• an air lock or just some cling wrap with a rubber band
  • a bunch of clean recycled wine or juice bottles with screw cap
  • I assume you have a large stainless steel pot or water kettle

Orange Blossoms

This recipe here was inspired by our orange tree going nuts with flowers (the one behind the bottles in the picture across the top of this page). To lighten its load a bit I picked a decent amount of them, juiced some tangelos from the tree behind our house, took the Auckland city honey from Marie-Christine’s bee keeper husband and went ahead. No orange blossoms in your garden or pantry? Leave them out or substitute with anything else, like fresh turmeric, tulsi tea, fennel flowers… get inspired!

And here is your recipe:

Orange Blossom Mead

Ingredients:
360 grams fresh orange blossoms
1.2 liters tangelo or orange juice, freshly squeezed
4 liters raw honey (5.9 kg )
3 tangelos, outer rind only
3 bags of organic black tea
200 ml lime juice
16 liters hot water

Directions:
Put flowers and tangelo rind in a gauze bag. Place together with tangelo juice and honey into a 20 liter bucket.
Add hot water and stir well to dissolve the honey. Keep temperature at or below 70°C!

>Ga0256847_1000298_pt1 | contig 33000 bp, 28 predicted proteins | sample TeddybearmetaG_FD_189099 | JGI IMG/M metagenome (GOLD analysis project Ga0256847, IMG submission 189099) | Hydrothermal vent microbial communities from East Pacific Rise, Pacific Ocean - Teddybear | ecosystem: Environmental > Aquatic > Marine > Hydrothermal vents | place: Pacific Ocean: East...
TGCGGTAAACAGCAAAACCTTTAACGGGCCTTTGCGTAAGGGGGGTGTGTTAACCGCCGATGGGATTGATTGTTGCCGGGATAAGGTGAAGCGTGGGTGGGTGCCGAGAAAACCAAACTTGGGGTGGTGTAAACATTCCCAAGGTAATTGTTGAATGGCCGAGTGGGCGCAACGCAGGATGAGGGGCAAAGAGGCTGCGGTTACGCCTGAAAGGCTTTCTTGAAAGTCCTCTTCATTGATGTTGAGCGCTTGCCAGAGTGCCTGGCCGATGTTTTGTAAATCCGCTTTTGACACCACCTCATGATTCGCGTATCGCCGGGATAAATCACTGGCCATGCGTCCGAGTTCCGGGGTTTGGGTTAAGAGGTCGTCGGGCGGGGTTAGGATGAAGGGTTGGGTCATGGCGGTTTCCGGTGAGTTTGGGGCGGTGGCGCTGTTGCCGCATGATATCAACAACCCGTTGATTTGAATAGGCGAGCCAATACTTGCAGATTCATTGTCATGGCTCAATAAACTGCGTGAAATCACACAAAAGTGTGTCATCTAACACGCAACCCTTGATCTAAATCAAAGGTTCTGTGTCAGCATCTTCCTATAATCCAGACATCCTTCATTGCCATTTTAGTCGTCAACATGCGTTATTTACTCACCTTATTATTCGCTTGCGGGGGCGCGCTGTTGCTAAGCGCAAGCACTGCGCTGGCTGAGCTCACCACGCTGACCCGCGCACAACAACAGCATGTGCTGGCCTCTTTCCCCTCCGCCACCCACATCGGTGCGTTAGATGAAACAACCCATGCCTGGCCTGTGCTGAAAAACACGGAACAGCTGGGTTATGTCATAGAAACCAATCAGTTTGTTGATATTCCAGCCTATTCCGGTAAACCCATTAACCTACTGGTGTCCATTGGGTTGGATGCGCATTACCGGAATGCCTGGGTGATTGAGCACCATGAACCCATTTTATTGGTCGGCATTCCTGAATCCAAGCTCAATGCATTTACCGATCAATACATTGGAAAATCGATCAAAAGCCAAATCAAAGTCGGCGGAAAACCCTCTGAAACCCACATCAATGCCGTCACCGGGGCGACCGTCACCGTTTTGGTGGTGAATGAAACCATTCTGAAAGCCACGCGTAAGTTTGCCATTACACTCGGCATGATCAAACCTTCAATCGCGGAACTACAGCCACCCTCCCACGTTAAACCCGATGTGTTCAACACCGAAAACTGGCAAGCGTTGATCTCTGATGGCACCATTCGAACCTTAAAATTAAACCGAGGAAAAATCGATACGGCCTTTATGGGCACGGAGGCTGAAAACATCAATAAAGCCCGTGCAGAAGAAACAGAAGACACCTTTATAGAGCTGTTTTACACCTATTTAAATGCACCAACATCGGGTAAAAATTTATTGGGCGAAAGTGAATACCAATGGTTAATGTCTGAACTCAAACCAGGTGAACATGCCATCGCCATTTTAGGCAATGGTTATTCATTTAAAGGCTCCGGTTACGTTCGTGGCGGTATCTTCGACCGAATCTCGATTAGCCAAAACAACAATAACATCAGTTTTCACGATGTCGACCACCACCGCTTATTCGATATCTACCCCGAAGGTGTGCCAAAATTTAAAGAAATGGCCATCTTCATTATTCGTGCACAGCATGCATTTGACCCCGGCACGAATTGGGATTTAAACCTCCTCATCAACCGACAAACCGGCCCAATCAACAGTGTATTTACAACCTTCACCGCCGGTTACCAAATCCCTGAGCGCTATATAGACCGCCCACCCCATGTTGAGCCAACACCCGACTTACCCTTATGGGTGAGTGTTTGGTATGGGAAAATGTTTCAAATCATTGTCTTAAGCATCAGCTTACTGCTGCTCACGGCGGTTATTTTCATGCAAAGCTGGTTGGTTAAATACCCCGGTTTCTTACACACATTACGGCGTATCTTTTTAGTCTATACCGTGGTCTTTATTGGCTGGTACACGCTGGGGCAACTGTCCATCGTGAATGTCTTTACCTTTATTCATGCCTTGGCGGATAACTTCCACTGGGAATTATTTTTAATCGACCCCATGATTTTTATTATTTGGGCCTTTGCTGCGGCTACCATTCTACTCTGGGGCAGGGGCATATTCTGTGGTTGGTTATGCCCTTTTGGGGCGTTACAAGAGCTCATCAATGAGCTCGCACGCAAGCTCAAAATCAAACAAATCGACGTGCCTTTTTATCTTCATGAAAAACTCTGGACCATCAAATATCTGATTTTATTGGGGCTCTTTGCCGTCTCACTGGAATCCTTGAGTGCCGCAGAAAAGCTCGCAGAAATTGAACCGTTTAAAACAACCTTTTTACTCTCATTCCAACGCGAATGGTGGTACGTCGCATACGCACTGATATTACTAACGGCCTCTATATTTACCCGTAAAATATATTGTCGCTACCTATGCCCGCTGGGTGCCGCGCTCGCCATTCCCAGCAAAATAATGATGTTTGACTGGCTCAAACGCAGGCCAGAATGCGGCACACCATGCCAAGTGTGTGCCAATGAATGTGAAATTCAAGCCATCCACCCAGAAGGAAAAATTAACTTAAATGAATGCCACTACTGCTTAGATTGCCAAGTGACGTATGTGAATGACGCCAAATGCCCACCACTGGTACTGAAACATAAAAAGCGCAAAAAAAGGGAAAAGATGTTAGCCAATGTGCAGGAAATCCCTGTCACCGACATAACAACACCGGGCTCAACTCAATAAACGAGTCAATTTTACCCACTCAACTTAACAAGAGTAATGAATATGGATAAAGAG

Now add black tea bags and let cool down. Once cooled to room temperature take out the bags with the flowers and tea and add beer yeast.
Transfer to your 20l jerry can and let ferment at room temperature for 7-10 days. Taste it occasionally!
Once the intense bubbling/fermentation has ceased bottle directly from the tap of your fermenter, without additional sugar in the bottles (this will be a still drink). Let the bottles sit undisturbed in a dark and cool place to have the yeast settle and the mead mature.
Ready to drink right then! Alcohol probably 8-10% or more 🙂
Keep the yeast sediment from your fermenter with some liquid in a 1 liter plastic container in your fridge till you are ready for another batch of beer or mead.

The mead will get more dry and clear as it sits in the bottle. More flavour overtones will develop over the months to come. Store the bottles in a dark and relatively cool place. I have my collection under our house (no frost where we live).
Should you notice considerable pressure building up in your bottles (bulging lids and the odd exploding bottle), put them in your fridge before opening carefully upside down, over a glass in the sink, to catch the foam, and slowly release the content into your glass. Be safe! 😉

DO NOT SHAKE your finished mead bottles! The sediment is yeast and is best left alone.